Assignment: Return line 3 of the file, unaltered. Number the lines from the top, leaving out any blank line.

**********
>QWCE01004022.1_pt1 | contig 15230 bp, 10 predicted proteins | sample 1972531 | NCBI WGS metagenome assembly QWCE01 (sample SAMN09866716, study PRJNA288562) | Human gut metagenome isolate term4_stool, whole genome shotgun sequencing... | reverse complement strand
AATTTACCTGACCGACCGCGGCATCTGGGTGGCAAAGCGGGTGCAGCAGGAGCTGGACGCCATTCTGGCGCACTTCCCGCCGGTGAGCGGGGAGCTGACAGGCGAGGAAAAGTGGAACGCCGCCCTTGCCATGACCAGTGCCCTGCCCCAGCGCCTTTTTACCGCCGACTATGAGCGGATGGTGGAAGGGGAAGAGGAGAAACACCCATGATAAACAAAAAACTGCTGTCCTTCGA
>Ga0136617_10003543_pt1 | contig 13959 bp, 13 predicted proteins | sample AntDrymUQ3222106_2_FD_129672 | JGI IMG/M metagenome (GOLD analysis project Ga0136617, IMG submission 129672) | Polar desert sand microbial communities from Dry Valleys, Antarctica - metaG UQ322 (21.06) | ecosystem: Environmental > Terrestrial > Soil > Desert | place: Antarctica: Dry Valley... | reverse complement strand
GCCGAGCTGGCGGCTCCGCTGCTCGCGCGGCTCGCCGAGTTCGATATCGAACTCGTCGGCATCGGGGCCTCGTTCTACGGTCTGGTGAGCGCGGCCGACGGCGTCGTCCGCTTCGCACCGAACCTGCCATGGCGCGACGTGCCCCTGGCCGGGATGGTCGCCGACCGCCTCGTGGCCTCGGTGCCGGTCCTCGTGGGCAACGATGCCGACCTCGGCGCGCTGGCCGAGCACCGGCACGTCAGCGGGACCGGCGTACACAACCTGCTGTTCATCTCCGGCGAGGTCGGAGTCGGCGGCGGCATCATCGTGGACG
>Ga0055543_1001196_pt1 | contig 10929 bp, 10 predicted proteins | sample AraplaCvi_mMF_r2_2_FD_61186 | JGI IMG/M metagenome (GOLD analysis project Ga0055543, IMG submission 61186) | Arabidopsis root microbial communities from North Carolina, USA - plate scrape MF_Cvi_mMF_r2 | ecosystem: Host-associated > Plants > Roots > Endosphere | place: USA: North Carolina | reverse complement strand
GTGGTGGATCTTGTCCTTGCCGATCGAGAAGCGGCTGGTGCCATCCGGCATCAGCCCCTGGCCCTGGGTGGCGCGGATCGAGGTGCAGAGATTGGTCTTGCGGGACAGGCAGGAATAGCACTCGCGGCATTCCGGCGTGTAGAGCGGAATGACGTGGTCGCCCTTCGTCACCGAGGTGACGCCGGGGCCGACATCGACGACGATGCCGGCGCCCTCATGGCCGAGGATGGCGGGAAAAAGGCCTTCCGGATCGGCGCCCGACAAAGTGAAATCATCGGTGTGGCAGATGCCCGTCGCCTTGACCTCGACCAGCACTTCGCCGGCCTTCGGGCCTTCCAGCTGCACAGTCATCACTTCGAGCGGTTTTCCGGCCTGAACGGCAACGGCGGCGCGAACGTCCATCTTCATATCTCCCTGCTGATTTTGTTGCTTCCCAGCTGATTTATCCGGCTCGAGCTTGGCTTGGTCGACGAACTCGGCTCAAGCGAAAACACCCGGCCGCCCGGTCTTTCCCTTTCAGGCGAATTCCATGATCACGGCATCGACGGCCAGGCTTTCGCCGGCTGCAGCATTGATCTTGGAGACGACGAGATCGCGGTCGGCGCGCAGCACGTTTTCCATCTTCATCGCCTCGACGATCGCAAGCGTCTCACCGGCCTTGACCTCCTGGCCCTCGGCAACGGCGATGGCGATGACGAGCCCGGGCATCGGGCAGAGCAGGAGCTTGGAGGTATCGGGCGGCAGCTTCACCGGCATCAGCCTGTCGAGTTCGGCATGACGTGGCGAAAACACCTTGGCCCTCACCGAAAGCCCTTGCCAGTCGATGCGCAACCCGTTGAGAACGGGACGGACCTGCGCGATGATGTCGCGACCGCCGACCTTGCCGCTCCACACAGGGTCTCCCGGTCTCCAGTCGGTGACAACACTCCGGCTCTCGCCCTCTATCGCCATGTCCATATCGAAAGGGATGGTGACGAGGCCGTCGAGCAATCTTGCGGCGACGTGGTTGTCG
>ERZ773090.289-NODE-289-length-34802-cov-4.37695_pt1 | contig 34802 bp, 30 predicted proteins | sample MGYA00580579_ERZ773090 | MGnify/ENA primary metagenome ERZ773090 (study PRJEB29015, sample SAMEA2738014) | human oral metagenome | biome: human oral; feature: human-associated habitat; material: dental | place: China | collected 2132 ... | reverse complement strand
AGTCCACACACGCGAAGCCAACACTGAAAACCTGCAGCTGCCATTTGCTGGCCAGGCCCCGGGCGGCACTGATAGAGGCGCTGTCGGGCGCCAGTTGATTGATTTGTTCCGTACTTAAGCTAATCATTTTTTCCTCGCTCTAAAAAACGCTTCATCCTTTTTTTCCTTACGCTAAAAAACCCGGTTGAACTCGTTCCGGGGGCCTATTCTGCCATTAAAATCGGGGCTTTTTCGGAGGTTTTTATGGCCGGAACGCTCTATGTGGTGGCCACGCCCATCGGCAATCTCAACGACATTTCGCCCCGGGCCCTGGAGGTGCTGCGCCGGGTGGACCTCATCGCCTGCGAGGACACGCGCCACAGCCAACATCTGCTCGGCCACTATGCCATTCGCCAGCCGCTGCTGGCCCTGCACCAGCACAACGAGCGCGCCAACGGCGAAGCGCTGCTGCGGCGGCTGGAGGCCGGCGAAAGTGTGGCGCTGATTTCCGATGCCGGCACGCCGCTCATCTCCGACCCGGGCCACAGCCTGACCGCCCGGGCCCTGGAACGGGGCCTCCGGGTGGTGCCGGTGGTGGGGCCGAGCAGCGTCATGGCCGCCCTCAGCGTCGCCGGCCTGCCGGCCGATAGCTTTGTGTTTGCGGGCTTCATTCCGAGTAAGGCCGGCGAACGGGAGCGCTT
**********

>Ga0136617_10003543_pt1 | contig 13959 bp, 13 predicted proteins | sample AntDrymUQ3222106_2_FD_129672 | JGI IMG/M metagenome (GOLD analysis project Ga0136617, IMG submission 129672) | Polar desert sand microbial communities from Dry Valleys, Antarctica - metaG UQ322 (21.06) | ecosystem: Environmental > Terrestrial > Soil > Desert | place: Antarctica: Dry Valley... | reverse complement strand